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How To: Print Labels in Ubuntu Linux

I haven't had to use MS-Office / word in years and I have never had a problem with awesome OpenOffice.org software. I have been using it in Linux for a long time, and recently at work we started using it in windows-xp systems too. I have also got a couple other people in my school, work and small business to use it as well. This tutorial explains the approach you take when you want to print labels under Ubuntu Linux using gLabels. It is a label, business and media cover designer for the GNOME. The intuitive editor allows to create text fields, insert images, simple objects, and create barcodes. It is designed to work with common laser/inkjet printers peel-off label and business card sheets. From the article:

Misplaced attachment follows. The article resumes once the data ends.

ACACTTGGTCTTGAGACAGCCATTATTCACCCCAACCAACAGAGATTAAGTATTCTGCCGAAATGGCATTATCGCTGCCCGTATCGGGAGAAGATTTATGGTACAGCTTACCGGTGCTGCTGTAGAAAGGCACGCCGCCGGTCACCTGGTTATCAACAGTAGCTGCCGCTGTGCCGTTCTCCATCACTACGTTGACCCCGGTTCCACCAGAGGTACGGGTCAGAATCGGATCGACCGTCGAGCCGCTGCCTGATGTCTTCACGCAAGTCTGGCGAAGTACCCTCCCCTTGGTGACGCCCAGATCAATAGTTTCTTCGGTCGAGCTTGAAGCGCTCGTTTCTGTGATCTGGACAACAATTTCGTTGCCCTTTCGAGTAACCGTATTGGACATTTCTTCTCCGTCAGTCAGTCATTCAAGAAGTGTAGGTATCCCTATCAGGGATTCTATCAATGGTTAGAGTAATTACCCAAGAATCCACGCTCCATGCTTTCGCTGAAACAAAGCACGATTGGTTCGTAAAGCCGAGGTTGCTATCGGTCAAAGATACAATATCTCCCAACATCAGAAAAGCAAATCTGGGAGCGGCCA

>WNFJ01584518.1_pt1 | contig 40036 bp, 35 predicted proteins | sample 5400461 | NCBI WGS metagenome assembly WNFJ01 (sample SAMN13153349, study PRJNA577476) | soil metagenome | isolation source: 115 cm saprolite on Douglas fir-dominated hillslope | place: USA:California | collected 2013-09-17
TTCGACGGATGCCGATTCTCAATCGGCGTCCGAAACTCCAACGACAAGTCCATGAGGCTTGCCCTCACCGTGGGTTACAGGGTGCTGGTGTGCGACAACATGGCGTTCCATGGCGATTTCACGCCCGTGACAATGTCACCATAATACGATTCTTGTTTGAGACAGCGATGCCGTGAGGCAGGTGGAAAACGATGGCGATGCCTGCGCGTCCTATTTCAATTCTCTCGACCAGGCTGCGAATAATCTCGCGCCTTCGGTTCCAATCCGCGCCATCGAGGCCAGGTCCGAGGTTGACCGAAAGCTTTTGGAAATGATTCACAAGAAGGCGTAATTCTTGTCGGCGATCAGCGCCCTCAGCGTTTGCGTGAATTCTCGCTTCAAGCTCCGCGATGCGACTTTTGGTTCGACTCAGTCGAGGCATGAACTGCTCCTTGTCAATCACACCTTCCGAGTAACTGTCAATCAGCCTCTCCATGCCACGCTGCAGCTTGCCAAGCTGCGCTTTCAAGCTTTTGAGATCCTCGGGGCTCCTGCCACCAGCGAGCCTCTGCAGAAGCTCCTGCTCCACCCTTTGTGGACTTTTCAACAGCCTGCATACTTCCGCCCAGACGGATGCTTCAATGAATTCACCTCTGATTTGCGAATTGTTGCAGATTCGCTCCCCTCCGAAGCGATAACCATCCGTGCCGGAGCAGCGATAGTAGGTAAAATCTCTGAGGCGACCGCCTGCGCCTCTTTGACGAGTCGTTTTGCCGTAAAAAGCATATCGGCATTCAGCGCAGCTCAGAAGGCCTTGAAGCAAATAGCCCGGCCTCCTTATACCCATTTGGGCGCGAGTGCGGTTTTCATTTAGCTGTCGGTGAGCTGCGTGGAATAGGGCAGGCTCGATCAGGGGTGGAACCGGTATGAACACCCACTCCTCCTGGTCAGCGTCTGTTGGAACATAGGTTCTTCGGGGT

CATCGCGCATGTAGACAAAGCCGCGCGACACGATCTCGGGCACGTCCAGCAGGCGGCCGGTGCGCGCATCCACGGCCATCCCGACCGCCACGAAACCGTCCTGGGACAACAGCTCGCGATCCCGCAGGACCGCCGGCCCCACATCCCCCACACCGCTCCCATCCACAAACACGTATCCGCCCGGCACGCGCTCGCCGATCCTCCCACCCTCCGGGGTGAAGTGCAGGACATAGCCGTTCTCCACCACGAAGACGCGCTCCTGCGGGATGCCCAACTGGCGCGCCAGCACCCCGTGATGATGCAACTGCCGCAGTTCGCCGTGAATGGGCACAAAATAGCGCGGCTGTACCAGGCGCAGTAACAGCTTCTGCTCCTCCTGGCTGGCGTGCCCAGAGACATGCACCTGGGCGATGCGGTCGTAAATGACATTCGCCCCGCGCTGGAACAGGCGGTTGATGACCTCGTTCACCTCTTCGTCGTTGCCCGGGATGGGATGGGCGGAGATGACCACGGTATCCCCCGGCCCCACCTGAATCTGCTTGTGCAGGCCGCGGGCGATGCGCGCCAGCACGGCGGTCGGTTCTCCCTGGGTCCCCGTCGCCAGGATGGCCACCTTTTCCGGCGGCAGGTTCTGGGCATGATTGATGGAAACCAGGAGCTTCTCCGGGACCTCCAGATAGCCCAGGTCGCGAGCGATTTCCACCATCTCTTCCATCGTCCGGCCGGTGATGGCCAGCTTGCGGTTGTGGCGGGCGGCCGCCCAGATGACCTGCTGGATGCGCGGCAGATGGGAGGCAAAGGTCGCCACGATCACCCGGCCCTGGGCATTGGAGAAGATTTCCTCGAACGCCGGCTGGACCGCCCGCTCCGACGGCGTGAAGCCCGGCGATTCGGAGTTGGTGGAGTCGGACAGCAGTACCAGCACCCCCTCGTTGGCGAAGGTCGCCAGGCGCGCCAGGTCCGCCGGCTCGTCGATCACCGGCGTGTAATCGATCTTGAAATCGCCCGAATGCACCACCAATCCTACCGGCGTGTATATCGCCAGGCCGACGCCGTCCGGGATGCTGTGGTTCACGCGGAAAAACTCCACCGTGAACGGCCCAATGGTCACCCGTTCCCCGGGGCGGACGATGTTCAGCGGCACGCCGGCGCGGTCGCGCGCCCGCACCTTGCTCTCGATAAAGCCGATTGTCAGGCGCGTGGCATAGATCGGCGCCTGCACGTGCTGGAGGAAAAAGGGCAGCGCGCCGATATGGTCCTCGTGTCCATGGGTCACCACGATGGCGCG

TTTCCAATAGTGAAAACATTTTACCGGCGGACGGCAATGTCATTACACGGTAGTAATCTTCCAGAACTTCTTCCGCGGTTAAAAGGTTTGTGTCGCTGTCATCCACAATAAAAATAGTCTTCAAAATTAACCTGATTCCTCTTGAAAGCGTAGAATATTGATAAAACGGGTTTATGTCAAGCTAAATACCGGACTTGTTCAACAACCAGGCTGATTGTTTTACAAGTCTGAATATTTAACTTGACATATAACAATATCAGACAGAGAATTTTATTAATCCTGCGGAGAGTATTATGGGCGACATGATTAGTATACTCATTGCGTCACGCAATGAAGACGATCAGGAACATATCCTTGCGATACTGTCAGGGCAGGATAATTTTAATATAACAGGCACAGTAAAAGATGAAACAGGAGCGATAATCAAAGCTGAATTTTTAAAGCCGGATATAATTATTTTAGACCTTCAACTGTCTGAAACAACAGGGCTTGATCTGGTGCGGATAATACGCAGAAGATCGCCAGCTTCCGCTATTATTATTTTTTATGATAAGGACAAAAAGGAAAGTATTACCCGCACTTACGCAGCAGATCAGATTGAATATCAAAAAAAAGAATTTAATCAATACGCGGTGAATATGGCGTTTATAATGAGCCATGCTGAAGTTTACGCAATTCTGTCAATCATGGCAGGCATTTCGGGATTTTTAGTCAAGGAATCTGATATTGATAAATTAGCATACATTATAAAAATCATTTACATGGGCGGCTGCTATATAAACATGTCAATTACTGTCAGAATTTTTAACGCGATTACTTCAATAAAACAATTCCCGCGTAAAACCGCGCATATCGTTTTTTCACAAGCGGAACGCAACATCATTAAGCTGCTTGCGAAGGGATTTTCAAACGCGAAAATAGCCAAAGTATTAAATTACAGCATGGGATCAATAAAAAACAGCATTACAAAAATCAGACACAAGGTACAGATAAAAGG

Ubuntu has no shortages of software for printing labels. Many users content themselves with the label and mail merge features in OpenOffice.org Writer or in Abiword or KOffice. All these solutions will do a basic job, especially with text. But what if you want elaborate formatting or graphics with your labels? What if you want a smaller, dedicated program that is quicker to load than a complete word processor? In these cases, you should consider turning to gLabels instead.

=> Printing Labels in Ubuntu

Download of the day: Wine Final 1.0 Emulator

Wine (Wine Is Not an Emulator) is an open source implementation of the Windows API which aims to allow Linux / Unix-like systems to execute programs written for Microsoft Windows. It does not require Microsoft Windows, but can use native Windows DLLs if they are available. It provides both a development toolkit for porting Windows source code to Unix as well as a program loader, allowing many unmodified Windows programs to run on x86-based Unixes. You can easily run MS-Office, Photoshop, IE browser and selected games under Wine software.

Finally, after 12 years of development, version 1.0 was released today i.e. June 17, 2008 under GPL License.

=> Visit wine project website to grab version 1.0.